KANDAHAR, Afghanistan — Tooryalai Wesa knows all too well the dangers of being a politician in Afghanistan.
The Afghan-Canadian, who has returned to his homeland to take up duties as the governor of Kandahar province, was sitting in his office when suicide bombers attacked the gate of the sprawling governor’s palace in April.
“April 25,” he says, more precisely.
Wesa says he didn’t feel he was the specific target of the attack, but most of the thousands who have been killed in this warring nation could say the same.
He admits the security situation is a problem: “Some days are good, some days are bad.”
But Wesa is optimistic about Thursday’s presidential and provincial council elections, in which he’ll cast his first-ever ballot in Afghanistan.
“I’m thrilled about it. I think it will be a wonderful day,” he says.
But Taliban insurgents are already casting a shadow over the upcoming vote, threatening death to those who go to the polls.
In the past few weeks there have been three attacks in Kabul, the capital, including a suicide bombing outside the gate of the NATO headquarters last weekend that killed seven civilians.
Posters plastered throughout Kandahar in recent weeks warn that people who participate in the election will “fall prey to our tactics,” but Wesa is not swayed.
“It’s not only a war of weapons, it’s also a verbal war,” he says in an evening interview in his office. Despite the hour, there are several people sitting outside the door, waiting to see him before his day is done.
But Wesa says Afghans know too well that the Taliban is not in any position to run a country.
“They will be busy with these sporadic ambushes, sporadic shootings, the IEDs, assassinations,” he says. “People know ... they will never be in a position to take over the country, and rule the country.”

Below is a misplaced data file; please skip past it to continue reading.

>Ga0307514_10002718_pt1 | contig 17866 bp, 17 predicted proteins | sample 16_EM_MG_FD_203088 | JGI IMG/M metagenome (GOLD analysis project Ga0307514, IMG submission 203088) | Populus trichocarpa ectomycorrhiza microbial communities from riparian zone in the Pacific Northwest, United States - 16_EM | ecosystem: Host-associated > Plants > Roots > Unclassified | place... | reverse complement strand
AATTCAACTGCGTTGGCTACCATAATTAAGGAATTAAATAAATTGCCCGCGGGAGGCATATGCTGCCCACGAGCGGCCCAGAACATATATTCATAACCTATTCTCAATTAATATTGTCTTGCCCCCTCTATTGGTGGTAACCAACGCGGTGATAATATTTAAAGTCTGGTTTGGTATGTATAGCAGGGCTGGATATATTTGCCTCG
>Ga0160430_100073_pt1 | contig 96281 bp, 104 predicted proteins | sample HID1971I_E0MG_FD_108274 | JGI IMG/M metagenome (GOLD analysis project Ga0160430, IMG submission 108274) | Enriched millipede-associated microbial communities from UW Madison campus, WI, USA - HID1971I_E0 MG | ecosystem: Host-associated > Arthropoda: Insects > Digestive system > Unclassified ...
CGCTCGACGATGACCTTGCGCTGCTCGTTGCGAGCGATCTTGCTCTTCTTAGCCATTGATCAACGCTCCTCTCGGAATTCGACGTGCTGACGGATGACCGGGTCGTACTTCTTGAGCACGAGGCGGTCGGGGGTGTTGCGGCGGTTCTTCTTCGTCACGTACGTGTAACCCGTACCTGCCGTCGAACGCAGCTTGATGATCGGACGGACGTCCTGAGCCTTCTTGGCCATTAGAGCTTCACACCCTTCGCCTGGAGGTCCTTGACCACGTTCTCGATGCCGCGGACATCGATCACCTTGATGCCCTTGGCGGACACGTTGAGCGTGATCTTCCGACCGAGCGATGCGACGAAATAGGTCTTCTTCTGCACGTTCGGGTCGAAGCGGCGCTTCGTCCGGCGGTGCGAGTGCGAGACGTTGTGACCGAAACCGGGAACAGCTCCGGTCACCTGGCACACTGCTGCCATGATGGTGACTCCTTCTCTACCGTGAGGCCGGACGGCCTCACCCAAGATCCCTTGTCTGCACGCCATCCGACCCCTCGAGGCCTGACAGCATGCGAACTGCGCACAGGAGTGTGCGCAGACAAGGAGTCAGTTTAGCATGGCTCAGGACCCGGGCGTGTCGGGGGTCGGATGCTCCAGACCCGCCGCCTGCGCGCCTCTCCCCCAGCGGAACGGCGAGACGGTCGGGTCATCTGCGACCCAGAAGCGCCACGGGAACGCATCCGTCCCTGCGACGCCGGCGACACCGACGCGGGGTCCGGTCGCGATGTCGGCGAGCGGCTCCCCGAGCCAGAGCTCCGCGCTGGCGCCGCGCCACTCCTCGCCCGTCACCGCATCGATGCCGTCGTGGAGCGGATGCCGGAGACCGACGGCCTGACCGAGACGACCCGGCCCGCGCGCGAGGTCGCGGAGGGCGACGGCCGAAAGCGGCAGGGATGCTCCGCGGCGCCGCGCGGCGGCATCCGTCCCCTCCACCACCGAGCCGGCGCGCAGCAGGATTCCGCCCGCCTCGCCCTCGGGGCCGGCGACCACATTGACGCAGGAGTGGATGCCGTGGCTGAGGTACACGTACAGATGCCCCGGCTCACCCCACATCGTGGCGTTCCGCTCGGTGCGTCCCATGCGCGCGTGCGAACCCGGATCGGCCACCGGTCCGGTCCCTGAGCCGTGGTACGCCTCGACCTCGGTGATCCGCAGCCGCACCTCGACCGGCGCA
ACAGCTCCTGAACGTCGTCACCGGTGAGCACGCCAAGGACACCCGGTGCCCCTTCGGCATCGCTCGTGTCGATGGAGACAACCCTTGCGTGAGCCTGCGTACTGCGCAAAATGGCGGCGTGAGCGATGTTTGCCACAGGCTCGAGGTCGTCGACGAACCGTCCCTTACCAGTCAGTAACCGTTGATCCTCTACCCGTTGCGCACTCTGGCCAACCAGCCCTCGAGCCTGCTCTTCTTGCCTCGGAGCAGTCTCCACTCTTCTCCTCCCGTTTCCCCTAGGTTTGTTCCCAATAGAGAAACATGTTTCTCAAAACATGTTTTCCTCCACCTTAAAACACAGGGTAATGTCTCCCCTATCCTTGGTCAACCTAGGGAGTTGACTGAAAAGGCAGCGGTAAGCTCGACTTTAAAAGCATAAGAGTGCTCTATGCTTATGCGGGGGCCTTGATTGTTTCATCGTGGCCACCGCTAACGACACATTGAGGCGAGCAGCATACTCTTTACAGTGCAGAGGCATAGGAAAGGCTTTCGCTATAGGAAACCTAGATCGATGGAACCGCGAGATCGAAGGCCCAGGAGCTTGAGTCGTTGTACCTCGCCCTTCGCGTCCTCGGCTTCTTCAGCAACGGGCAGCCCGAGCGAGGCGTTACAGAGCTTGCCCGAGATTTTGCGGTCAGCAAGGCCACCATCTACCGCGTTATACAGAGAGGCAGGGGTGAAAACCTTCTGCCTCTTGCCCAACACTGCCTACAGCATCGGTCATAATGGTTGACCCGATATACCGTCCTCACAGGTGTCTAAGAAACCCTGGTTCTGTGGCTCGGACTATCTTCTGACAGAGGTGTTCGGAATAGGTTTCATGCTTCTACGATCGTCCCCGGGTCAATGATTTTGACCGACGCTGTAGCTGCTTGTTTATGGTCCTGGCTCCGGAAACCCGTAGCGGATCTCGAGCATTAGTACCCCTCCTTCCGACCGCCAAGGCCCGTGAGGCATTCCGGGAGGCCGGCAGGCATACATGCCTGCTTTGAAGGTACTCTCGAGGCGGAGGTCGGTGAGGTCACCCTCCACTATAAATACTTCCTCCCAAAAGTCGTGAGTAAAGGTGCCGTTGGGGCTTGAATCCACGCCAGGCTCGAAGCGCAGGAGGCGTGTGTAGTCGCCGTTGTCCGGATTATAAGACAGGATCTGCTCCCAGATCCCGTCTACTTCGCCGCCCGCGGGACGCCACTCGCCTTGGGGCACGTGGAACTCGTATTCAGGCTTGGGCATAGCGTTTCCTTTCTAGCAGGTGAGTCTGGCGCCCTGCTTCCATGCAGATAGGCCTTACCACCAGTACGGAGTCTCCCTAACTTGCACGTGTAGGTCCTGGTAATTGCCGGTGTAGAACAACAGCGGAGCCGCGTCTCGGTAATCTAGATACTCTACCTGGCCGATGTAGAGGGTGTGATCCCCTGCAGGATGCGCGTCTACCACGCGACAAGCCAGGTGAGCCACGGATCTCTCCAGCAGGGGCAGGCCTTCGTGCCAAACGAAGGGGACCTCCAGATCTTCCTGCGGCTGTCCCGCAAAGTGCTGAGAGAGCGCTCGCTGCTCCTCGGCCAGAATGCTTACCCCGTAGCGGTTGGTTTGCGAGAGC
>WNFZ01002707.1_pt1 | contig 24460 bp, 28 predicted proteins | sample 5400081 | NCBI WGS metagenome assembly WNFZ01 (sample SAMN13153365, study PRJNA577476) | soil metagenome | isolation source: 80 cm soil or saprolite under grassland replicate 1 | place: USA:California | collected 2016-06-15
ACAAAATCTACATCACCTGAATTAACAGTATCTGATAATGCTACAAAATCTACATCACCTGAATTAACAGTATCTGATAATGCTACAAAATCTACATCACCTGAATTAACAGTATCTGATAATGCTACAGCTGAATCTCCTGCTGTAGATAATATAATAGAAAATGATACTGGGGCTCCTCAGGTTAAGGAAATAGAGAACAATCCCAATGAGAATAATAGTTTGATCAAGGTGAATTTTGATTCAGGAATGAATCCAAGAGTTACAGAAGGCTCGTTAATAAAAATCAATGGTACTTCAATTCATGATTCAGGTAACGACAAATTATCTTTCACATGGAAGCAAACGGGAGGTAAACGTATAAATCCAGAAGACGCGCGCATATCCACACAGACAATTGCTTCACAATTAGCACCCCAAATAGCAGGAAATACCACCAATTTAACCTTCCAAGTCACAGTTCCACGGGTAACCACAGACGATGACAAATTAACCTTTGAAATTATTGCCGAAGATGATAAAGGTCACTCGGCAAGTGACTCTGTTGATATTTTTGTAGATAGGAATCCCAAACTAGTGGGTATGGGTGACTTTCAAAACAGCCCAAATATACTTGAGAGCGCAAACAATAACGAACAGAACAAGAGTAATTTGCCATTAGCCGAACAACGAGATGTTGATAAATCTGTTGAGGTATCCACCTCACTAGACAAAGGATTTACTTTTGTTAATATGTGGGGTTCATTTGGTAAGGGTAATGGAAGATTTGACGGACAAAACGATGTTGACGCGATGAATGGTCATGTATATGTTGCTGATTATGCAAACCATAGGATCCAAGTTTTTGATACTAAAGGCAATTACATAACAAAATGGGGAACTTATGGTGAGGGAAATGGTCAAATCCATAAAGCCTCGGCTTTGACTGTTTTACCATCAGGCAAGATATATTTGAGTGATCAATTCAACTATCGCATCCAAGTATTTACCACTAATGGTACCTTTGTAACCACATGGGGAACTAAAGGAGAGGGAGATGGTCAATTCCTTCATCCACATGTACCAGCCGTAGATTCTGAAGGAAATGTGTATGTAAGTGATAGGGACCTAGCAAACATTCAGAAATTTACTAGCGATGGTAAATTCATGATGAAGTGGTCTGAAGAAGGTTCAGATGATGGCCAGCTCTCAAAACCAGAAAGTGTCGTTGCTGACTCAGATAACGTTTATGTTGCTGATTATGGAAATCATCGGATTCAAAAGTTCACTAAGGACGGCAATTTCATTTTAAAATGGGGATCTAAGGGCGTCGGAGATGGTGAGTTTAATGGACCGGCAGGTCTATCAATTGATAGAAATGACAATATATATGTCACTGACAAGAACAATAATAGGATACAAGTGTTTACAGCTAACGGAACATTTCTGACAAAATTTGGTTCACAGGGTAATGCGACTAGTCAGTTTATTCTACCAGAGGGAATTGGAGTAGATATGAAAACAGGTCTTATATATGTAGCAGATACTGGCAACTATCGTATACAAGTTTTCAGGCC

However, there are increasingly questions about whether or not the government of President Hamid Karzai is up to the task, either. Almost eight years after the Taliban were removed from power, most Afghans say they’ve seen little improvement in their lives.
In Kandahar, some have intermittent electricity but most go without. A generous estimate of the unemployment rate would be 50 per cent, and insurgent bombs kill dozens every month.
And in this place where thieves once lost their hands to Taliban justice, crime has become rampant.
“Crime here is the consequence of unemployment,” says Wesa. “If people have no jobs, they can’t feed their families.”
The jobless either join the insurgents, who pay them to wield a weapon, or they steal, he says. And international aid hasn’t yet created the needed work.
“Show them roads that have been built, show them electricity has increased, that transportation has improved, education has improved.”
There’s a 30-year gap in education in the country, and Wesa appeals to other Afghan-Canadians who fled decades of fighting to come home to Afghanistan and bridge that gap.
“There are thousands like me living overseas, doing blue-collar jobs - pizza deliver, cab driver, dish washer,” he says.
“There are thousands of medical doctors, there are thousands of engineers. They have families here, they have connections here. They don’t need interpreters, they don’t need insurance, they don’t need any guidance.... We have to have educated people.”
But he says progress has been made, and proudly recounts a recent soccer tournament in the city that drew thousands every night to the stadium where the Taliban once executed people.
Teams from all over the country played until well after dark. The Kandahar team won gold and bronze medals; Farah ,the silver.
“Sometimes it’s difficult for people to remember what kind of situation they had seven years ago, and what kind of situation they’re in today,” he says.
There were no doctors, schools, or proper hospitals, he says. Now people are looking forward, with hope of a better future.
“I remember my family living here in Kandahar were travelling to Quetta to make a phone call overseas. There was no telephone facility.”